In his iconic book, Dune, writer Frank Herbert once wrote, “The mystery of life is not a puzzle to be solved, but a reality to be experienced.” This may be true, but reality is skewed by perception. How one perceives that reality determines how it is experienced. If our perception of an experience is, “I am being treated unfairly,” then we perceive ourselves as a victim. If our perception of an experience is, “What can I learn from this experience, and how can I overcome it?” then we perceive ourselves as a student of life, and we continue to persevere.
Despite being a lifer, I have learned to appreciate the small gifts in life, and that helps me not only persevere but grow personally. Consider, for example, this year’s Thanksgiving meal in prison. I understand the history behind Thanksgiving, and it’s not a pretty one. So, I don’t celebrate it. But in prison, we look for value where we can find it. And I do appreciate good food. This year, the Thanksgiving meal at FCI Cumberland (Maryland) was much better than usual; when I entered the chow hall, my senses were greeted by a delicious aroma. We were each served one helping of turkey chunks on our tray, but we were allowed all the stuffing, candied yams, mashed potatoes and gravy we wanted on the hot bar. (In prison, you learn to really appreciate hot food; it’s the first thing that’s cut.)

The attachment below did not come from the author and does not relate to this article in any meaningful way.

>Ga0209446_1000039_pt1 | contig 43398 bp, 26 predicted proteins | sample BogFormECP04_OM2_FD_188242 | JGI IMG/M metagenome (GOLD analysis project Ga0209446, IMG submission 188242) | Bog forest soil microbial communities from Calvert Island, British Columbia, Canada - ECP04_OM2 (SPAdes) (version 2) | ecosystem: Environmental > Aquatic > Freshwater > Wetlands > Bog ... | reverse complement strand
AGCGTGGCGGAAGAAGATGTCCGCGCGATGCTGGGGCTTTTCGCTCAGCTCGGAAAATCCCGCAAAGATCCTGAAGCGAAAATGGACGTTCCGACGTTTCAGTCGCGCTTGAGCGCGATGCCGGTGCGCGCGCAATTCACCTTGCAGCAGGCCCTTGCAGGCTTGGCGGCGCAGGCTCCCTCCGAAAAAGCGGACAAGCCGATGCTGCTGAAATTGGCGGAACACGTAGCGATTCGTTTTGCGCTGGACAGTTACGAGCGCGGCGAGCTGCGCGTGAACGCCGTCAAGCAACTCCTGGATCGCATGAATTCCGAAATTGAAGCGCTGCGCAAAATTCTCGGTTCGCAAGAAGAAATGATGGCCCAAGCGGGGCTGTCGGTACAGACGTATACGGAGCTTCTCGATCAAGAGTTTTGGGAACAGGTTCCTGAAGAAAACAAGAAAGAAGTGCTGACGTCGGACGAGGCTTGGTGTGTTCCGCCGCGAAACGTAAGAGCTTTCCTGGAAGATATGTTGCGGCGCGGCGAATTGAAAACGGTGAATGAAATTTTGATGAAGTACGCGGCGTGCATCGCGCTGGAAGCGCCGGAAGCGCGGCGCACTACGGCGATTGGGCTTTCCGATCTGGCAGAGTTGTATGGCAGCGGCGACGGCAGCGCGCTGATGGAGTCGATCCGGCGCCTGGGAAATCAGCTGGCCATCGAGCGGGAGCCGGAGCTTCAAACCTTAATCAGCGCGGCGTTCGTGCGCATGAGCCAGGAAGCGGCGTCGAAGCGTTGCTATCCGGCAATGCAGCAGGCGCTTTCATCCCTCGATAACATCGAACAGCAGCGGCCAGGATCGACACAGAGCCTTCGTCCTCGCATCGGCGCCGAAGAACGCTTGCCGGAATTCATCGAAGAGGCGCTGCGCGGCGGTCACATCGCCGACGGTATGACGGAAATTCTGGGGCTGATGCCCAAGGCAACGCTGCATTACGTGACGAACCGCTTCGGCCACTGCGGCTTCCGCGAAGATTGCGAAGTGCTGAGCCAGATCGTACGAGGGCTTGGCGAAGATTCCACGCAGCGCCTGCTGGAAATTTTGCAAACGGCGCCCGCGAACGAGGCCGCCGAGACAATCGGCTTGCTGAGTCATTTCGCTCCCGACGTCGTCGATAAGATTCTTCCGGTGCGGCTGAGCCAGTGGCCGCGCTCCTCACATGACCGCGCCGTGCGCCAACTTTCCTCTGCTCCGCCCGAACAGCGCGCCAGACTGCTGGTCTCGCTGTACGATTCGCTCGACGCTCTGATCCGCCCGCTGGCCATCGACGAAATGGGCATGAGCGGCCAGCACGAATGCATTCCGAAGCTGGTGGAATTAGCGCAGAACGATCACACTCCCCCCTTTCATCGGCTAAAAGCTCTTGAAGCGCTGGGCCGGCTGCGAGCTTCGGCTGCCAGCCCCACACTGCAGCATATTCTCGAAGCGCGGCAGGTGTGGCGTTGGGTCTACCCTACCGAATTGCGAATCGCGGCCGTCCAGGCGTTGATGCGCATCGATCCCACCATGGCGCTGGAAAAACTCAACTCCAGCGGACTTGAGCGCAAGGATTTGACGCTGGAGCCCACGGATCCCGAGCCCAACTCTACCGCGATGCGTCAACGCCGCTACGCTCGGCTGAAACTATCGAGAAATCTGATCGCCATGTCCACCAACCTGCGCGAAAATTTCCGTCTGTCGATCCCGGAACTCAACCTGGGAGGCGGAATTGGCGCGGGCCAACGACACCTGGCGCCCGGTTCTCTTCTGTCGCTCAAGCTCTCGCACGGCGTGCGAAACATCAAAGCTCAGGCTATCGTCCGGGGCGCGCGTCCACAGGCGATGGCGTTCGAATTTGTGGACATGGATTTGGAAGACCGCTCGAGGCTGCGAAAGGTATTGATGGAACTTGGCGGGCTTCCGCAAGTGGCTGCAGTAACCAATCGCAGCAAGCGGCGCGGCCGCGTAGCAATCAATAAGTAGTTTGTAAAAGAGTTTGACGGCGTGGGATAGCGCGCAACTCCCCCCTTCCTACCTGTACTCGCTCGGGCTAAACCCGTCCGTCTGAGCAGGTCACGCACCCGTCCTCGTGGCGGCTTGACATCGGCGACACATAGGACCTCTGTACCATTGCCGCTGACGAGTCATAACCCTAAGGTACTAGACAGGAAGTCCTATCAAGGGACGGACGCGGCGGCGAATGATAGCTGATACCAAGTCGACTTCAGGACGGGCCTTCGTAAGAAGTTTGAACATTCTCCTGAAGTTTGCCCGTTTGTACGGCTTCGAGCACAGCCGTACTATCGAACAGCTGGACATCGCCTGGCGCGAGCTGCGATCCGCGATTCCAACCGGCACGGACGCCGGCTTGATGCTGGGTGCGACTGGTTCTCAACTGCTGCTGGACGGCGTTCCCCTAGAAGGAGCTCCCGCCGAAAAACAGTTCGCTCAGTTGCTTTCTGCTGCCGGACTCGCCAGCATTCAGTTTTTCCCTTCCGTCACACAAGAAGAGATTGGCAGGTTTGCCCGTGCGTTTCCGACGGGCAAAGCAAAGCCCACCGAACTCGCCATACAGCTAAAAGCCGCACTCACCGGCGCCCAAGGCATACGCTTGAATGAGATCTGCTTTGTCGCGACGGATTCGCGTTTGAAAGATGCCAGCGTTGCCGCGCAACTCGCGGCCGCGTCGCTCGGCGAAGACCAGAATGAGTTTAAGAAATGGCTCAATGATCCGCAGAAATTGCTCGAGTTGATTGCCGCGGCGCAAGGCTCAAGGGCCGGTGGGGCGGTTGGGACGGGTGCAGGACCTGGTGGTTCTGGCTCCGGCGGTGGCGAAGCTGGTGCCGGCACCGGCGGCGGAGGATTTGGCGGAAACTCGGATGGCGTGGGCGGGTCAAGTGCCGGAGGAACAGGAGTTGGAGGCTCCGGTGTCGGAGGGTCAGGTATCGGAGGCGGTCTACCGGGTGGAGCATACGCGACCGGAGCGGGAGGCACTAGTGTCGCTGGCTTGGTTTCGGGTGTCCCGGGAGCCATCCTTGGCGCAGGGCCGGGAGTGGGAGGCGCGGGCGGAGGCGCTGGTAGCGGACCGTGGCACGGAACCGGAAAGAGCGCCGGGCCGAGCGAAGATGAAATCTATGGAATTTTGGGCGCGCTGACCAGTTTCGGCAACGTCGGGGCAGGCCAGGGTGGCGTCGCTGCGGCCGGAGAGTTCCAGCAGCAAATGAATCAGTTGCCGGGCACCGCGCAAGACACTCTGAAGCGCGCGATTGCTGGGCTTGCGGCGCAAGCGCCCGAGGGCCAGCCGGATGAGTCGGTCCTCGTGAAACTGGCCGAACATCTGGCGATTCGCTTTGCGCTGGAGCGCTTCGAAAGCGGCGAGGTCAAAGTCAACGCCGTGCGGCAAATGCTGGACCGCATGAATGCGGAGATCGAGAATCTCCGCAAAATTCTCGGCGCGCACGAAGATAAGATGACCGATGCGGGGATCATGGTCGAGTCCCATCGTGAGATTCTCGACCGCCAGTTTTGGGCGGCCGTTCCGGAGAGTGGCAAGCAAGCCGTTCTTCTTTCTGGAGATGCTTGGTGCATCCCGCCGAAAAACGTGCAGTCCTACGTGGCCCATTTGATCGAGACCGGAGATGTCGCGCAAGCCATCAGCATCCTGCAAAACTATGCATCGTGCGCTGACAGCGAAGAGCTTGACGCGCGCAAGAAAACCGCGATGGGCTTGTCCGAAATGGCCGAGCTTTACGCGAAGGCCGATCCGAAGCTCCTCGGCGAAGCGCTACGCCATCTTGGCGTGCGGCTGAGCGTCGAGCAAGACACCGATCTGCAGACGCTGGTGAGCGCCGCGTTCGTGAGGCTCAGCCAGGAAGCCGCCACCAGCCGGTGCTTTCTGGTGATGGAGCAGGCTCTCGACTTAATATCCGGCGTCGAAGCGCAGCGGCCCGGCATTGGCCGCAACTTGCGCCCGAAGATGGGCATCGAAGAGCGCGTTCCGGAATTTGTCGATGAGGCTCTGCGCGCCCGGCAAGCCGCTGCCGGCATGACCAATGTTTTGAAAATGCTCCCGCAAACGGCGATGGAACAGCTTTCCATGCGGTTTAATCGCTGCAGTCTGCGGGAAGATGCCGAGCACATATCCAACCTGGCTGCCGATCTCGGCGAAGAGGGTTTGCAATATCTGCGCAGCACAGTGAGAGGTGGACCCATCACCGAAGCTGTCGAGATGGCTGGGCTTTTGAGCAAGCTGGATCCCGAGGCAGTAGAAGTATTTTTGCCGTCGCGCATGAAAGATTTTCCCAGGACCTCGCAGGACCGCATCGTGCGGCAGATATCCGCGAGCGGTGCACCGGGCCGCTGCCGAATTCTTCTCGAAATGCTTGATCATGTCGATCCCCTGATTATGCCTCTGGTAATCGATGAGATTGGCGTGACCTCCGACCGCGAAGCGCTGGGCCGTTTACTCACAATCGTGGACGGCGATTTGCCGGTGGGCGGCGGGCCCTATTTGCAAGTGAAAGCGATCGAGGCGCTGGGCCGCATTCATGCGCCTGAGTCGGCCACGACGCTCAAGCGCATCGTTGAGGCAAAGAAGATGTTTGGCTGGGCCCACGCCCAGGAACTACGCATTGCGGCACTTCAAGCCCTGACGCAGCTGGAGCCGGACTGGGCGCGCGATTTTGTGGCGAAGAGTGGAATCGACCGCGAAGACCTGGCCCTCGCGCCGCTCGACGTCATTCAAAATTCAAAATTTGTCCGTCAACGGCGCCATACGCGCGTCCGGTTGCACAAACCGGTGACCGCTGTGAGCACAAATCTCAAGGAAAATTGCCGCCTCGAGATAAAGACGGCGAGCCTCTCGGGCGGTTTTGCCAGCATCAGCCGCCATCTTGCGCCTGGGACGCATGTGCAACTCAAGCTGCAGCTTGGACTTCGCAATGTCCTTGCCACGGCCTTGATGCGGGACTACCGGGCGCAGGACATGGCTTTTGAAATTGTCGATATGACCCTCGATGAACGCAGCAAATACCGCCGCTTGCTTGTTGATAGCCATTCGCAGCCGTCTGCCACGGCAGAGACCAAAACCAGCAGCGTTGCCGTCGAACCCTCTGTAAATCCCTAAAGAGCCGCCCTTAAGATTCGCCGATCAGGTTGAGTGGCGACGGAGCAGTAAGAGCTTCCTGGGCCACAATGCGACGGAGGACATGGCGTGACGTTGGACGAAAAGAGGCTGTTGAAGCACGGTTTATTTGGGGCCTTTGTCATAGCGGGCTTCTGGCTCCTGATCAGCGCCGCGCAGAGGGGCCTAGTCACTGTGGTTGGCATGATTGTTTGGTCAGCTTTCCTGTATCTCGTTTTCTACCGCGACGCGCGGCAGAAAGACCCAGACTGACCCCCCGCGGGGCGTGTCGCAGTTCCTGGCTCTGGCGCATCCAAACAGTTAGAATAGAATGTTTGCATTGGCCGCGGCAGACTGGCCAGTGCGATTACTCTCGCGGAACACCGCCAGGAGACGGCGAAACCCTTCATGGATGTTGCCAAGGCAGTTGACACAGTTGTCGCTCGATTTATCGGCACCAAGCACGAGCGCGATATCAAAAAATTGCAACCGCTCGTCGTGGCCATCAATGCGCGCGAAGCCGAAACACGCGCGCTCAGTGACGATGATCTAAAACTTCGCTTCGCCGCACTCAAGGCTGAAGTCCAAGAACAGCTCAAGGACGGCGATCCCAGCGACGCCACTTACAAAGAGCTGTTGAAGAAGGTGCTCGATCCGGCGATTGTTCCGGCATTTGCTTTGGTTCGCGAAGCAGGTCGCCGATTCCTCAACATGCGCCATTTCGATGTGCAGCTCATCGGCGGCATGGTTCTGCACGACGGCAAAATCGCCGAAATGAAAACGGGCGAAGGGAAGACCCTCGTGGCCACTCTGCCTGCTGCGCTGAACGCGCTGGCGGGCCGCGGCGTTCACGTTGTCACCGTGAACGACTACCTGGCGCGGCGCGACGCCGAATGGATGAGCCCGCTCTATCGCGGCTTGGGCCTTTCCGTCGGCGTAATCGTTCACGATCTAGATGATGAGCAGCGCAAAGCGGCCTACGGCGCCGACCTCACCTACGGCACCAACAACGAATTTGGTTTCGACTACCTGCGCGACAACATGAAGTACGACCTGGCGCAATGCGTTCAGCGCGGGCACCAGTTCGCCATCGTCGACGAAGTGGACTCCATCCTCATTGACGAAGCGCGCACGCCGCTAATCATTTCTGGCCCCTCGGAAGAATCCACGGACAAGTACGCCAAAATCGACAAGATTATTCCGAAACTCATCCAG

I loaded my tray with everything, piled high, as if I would never eat again. The sweet smell of the candied yams urged me to rush to the table, eager to dig in. But when I placed that heavy tray on the table, and sat in front of it all, I was suddenly struck with the notion of how lucky I was in that moment. I thought about all the families who couldn’t have such a healthy, plentiful meal. I understood that many had to struggle and sacrifice to have even half of what was on my tray. And…I also thought of the mother whose heart was still broken because she had to celebrate yet another holiday without her beloved son, a son that I had taken away from her all those years ago.
My heart swelled with guilt, pain and appreciation all in that one moment. And I recognized that, despite my circumstances, I could still count my blessings. So, rather than celebrate a day I don’t really believe in, I spent it thinking about all of those who have less than me, being grateful for what I have and wishing for a better year for those who lack.
This is how I have survived through all these years. I have learned to see the collateral beauty that arises out of tragedy. I look for the small things and appreciate their value in my life. Challenges come and go. The struggle is continuous. We have no control over this. The only thing we can control is how we respond. And it is the small blessings, if we allow ourselves to see and appreciate them, that can give us the strength to persevere and overcome the bigger obstacles.
Thank you, for your good will
So, when someone wishes me a merry Christmas or happy new year, I am not bitter because I am in here and they are free. That person is wishing me good will, and I value the sentiment. A wish for good will. We can all use some good will.
I encourage all of you to learn to love and be grateful all year long. We don’t need to designate two months out of a year to be grateful for the lives we have. Life is truly what we make of it, no matter the circumstances. We can make it even more difficult, or we can make it as meaningful as possible. We just need to allow ourselves to see the collateral beauty that surrounds us during our most trying times in life.
This is how I have learned to appreciate the “holidays.”
For those of you who celebrate, happy holidays. And for those of you who do not, I wish you good will. Live well and love hard.